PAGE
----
How to Estimate a Comet's Brightness
Judging the magnitude of a comet is not straightforward.
Comets are notorious for not following predictions, but even judging the magnitude of a bright comet that's right in front of you is not straightforward.
Stellar magnitude estimates made by long-time variable-star observers often agree to within 0.1 or 0.2 magnitude. These observers are comparing stars with stars. But a comet's coma or head may be anywhere from a few arcminutes to a degree or more in size. Because comets appear radically different from the pointlike stars used for brightness comparisons, determining a comet's integrated (total) magnitude is far more difficult.
For centuries the reported magnitudes of naked-eye comets were very ambiguous. Often they seem to refer to the brightness of the intense nuclear condensation the strong, sometimes starlike feature seen at the heart of the coma. As such, the total brightness of the comet's head was usually underestimated. Not until the turn of the century were satisfactory visual methods developed for determining the brightness of extended objects.
As with variable stars, ascertaining a comet's brightness requires two comparison stars of known magnitude one slightly brighter than the comet and the other slightly fainter. It helps greatly if they are all in the same field of view and at a similar altitude above the horizon to avoid errors caused by atmospheric extinction.
Listed on the next page are five widely recognized methods used by amateurs to estimate a comet's integrated brightness. Each has its faults, but all (except perhaps the last one) will give acceptably accurate results if carefully employed.
Five Methods to Estimate a Comet's Brightness
In order of common usage, the five methods are:
Sidgwick's method. This is the most widely used procedure, popularized by J. B. Sidgwick within the British Astronomical Association in the 1950s. Here the observer carefully memorizes the brightness and size of the in-focus comet. The instrument is then racked out of focus until the images of the comparison stars have the same diameter as that of the in-focus coma. The observer then judges the recalled brightness of the comet relative to the defocused stars. Typically, you need several tries before arriving at a definite brightness value. This method works very well for diffuse comets. However, it is difficult to apply to those comets (like Hale-Bopp) that appear strongly condensed (concentrated toward the center). Defocused stars look "flat," while the brightness of an in-focus comet changes markedly from the pseudonucleus outward.
Bobrovnikoff's method. This is usually credited to Nicholas T. Bobrovnikoff but apparently was devised decades earlier. The comet and comparison stars are defocused simultaneously to such a large extrafocal diameter that they can be compared directly with one another. In the case of a bright naked-eye comet, eyeglass wearers can often simply remove their glasses to create the desired effect. Bobrovnikoff's procedure is certainly the easiest to master. It also works best for highly condensed objects like Hale-Bopp, since it smooths out the coma's steep brightness gradient. Very diffuse objects, on the other hand, can be significantly underestimated in brightness using this method.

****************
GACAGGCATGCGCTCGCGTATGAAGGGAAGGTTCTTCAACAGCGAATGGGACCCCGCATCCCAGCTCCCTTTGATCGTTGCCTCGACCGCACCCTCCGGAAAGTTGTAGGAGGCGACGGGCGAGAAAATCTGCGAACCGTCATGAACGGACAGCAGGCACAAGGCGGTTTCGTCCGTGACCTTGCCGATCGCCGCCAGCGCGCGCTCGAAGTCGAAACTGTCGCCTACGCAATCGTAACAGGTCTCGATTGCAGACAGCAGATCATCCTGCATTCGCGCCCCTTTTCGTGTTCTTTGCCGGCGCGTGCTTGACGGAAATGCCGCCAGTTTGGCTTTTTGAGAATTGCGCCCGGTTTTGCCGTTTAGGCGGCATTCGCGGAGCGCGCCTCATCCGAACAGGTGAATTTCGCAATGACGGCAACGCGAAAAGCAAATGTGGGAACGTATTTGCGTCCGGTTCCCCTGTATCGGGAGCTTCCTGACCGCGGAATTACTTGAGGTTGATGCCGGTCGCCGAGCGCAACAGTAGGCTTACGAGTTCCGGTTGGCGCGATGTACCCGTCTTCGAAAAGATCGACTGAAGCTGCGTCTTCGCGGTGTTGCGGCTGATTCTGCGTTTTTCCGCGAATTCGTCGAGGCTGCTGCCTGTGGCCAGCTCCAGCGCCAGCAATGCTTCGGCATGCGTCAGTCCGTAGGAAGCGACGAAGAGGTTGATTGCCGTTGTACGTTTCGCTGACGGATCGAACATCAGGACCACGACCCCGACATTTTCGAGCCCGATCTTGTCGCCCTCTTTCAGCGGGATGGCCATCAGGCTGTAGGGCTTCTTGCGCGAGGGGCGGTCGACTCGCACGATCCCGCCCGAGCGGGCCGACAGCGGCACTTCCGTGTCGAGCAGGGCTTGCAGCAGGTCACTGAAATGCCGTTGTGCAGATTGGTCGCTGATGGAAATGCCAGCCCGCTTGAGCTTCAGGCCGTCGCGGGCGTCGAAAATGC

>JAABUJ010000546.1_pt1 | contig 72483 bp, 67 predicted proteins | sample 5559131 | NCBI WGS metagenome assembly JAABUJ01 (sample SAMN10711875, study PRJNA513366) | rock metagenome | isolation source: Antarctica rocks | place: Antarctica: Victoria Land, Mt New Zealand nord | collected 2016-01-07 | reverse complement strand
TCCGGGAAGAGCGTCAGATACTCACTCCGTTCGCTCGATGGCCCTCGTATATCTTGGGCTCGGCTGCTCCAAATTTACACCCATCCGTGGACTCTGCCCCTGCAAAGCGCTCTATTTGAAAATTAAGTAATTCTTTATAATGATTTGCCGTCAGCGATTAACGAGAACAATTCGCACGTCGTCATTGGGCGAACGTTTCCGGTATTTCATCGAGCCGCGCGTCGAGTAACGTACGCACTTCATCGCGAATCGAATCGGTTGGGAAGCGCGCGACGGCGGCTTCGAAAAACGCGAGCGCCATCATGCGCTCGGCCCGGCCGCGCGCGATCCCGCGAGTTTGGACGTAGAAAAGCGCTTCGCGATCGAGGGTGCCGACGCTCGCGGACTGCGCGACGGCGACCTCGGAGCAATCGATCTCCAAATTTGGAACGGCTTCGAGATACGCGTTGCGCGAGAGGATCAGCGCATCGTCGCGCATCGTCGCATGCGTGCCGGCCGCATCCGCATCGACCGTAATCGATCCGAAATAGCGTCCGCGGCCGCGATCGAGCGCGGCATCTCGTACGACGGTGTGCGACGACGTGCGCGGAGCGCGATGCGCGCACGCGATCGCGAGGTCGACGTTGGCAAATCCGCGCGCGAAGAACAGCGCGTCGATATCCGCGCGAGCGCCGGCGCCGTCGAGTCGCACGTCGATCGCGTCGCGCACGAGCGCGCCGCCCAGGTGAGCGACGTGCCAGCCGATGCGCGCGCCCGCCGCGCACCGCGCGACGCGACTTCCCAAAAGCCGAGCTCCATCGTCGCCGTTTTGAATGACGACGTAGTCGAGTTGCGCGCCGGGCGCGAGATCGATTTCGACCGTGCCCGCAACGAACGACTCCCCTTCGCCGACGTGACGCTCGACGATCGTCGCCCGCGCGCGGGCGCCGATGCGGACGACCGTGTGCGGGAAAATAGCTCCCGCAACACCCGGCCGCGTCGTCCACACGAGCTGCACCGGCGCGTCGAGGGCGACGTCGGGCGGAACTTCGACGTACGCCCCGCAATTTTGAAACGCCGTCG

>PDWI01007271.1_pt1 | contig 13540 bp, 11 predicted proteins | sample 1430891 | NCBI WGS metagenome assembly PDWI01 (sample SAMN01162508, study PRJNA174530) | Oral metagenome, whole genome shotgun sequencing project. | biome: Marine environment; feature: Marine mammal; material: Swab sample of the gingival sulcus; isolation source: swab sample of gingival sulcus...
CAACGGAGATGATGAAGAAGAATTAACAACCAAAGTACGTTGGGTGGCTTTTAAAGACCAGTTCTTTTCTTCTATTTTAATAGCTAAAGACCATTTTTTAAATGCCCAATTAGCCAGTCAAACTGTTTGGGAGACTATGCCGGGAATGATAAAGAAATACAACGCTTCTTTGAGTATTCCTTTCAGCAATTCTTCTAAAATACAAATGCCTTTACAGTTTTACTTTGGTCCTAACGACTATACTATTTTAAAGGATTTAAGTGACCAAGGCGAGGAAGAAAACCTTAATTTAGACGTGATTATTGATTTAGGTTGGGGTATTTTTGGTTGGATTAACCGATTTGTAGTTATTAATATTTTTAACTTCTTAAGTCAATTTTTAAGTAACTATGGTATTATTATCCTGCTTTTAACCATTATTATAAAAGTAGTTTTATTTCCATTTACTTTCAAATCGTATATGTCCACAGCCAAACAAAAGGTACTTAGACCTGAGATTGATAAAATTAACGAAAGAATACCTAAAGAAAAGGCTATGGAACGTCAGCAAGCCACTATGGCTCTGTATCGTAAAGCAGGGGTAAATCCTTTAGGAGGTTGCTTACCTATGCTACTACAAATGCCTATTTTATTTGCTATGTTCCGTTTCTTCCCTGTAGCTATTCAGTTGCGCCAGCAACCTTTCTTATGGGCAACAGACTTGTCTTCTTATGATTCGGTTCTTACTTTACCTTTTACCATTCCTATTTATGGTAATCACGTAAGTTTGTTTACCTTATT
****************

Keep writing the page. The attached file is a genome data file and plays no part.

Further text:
Beyer's method. Devised by Max Beyer, one of the foremost amateur astronomers of the 20th century, this method is similar to Bobrovnikoff's but takes the extrafocal procedure to a more extreme level. To work effectively, the comet's head must be defocused to many times its in-focus diameter. The instrument is racked out of focus until the comet and stars begin to disappear into the sky background. Their order of disappearance is then noted. If a given star disappears before the comet does, it must necessarily be fainter, and vice versa. Measuring disappearance increments between the stars and comet as you turn the focuser allows you to obtain a magnitude value. Beyer's method works best for highly condensed objects of fairly small diameter but is unsuited to very diffuse comets.
Morris's method. Independently formulated by Charles Morris and Stephen James O'Meara in the early 1970s, this procedure was developed to bridge the perceived gap between the Sidgwick and Bobrovnikoff methods when the coma appears moderately condensed. The comet is put slightly out of focus, just enough to "flatten" the brightness profile and make it easier to determine the comet's average surface brightness. This brightness is then memorized, as well as the out-of-focus diameter. The comparison stars are then defocused to the same out-of-focus diameter. Some observers consider this procedure more difficult to master than the others.
The in-focus method was used for centuries. With the unaided eye one simply attempts to compare the brightness of the comet with the surrounding stars, all in focus. As noted earlier, unless the coma is extremely compact and starlike, this will underestimate its brightness. However, if done in conjunction with one of the other, more appropriate methods, it will provide a magnitude value roughly comparable to those obtained for pre-20th-century comets. Thus it helps calibrate the true brightnesses of earlier, historically interesting objects.
As readers can imagine, the visual measurement of cometary brightness has a highly convoluted history. For a most interesting and detailed account of its development, see the article by Green in the October 1996 International Comet Quarterly. An explanation on how to correct magnitude estimates for atmospheric extinction and how to estimate the coma's degree of condensation are given in the July 1992 and July 1995 ICQ, respectively.
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